A BIT OF RAILROAD SLANG
Charles Dickens had described the coming of the railway to London’s Euston station in a powerful passage in Dombey & Son (1848). He described the havoc and dislocation brought to Stagg’s Garden (Camden) as an almighty canyon that was cut through the existing streets.
Dickens was in fact a prolific user of railways, both in Britain and on the occasion of his visits to the United States. In 1865, however, he was involved in a tragedy that would change his life: Dickens was returning from the continent with Ellen Ternan, and her mother, on 9 June 1865. Near Staplehurst in Kent, a gang of workers was busy repairing the track – they had, however, misread the timetable and had thought there was no train due. They had removed a section of track, and the train, hitting this missing section, crashed down into the valley of the river Beult.
Composite photograph of three prints: the South Eastern Railway's fast 'tidal' train from Folkestone, carrying 110 passengers returning from Paris via Boulogne, derailed on the bridge over the River Beult near Staplehurst on 9 June 1865, killing 10 passengers and injuring 49 others. Among the survivors was the author Charles Dickens. (Photo by SSPL/Getty Images)
Dickens’ carriage was precariously close to the edge – he and his companions managed to climb out and he then went down into the valley to help the victims. Dickens later remembered that he had left the manuscript of Our Mutual Friend in the carriage, and he climbed back into the wreckage to retrieve it.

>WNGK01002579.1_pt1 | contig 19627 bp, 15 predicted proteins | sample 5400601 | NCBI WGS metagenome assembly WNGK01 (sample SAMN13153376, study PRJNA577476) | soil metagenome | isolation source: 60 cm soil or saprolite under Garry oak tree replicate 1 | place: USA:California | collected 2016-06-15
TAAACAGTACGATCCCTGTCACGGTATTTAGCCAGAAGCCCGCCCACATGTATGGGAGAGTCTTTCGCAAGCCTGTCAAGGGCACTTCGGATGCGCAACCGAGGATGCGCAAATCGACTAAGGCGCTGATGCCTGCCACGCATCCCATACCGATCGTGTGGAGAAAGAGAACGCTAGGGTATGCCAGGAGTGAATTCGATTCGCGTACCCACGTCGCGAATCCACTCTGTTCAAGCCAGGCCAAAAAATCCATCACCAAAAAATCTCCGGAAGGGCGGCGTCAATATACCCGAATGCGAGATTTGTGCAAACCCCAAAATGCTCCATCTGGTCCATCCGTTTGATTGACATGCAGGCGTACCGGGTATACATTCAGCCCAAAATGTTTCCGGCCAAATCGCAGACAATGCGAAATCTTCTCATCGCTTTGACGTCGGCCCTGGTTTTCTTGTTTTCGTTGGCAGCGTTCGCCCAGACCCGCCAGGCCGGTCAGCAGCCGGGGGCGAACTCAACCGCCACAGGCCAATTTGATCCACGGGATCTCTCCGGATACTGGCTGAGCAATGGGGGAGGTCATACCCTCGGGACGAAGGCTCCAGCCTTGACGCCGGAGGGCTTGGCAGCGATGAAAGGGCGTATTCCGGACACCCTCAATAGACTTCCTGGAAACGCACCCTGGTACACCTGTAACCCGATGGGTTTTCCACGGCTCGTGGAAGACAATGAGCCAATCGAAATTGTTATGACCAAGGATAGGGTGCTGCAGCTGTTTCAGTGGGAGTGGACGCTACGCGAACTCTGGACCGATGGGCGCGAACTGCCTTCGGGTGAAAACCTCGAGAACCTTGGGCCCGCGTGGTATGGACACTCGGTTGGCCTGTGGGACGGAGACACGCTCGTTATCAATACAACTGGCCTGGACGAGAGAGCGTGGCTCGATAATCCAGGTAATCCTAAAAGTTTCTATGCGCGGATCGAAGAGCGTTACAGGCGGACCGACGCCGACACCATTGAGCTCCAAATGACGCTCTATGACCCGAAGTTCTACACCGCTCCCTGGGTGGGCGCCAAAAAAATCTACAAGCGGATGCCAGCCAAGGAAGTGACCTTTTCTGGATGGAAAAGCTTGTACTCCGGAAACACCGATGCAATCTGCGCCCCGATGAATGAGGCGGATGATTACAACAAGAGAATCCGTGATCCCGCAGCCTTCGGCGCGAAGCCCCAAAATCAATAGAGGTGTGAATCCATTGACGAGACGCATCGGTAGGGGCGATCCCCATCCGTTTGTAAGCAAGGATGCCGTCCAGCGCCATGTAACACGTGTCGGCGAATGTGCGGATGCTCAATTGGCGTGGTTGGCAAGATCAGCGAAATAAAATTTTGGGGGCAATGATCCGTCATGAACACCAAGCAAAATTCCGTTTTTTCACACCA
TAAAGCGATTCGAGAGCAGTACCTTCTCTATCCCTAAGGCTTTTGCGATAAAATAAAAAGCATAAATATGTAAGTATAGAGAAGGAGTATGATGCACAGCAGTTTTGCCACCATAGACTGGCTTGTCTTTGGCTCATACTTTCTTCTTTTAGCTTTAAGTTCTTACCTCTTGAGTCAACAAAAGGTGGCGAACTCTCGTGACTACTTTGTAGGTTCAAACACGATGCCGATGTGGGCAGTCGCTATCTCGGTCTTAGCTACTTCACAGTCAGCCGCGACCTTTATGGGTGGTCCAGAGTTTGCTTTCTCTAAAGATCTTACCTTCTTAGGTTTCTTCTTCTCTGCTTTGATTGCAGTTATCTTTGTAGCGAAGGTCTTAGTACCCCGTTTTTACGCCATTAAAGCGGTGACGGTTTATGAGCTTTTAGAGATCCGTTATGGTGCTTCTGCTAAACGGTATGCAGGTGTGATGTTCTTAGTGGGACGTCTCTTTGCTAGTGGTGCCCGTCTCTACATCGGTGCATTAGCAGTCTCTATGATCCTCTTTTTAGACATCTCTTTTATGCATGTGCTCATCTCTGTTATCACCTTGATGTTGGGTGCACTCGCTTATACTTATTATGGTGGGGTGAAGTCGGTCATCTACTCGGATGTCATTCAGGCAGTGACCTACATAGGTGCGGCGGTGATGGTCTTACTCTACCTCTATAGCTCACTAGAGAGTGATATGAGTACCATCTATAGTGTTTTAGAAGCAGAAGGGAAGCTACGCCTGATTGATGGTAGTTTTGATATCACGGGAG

The incident marked him – he had flashbacks for the rest of his life, and the year after the crash he published his eeriest short story, The Signalman: the chilling tale of a lonely signalman, haunted by an apparition that appears just before tragedy strikes.
The railroads gave us standardized time zones.
Britain adopted a standardized time system in 1847, but it took nearly 40 more years before the United States joined the club. America still ran on local time, which could vary from town to town (and within cities themselves), making scheduling arrival, departure, and connection times nearly impossible. After years of lobbying for standardized time, representatives from all major U.S. railways met on October 11, 1883, for what became known as the General Time Convention, where they adopted a proposal that would establish five time zones spanning the country: Eastern, Central, Mountain and Pacific. The plan originally called for a fifth time zone, the Intercontinental, which was instituted several years later and became known as Atlantic Time. At noon on November 18, the U.S. Naval Observatory sent out a telegraph signal marking 12:00 pm ET, and railway office in cities and towns across the country calibrated their clocks accordingly. However, it wasn’t until 1918 that standard time became the official law of the land, when Congress passed legislation recognizing the time zone system (and instituting a new “daylight savings time” designed to conserve resources for the World War I war effort)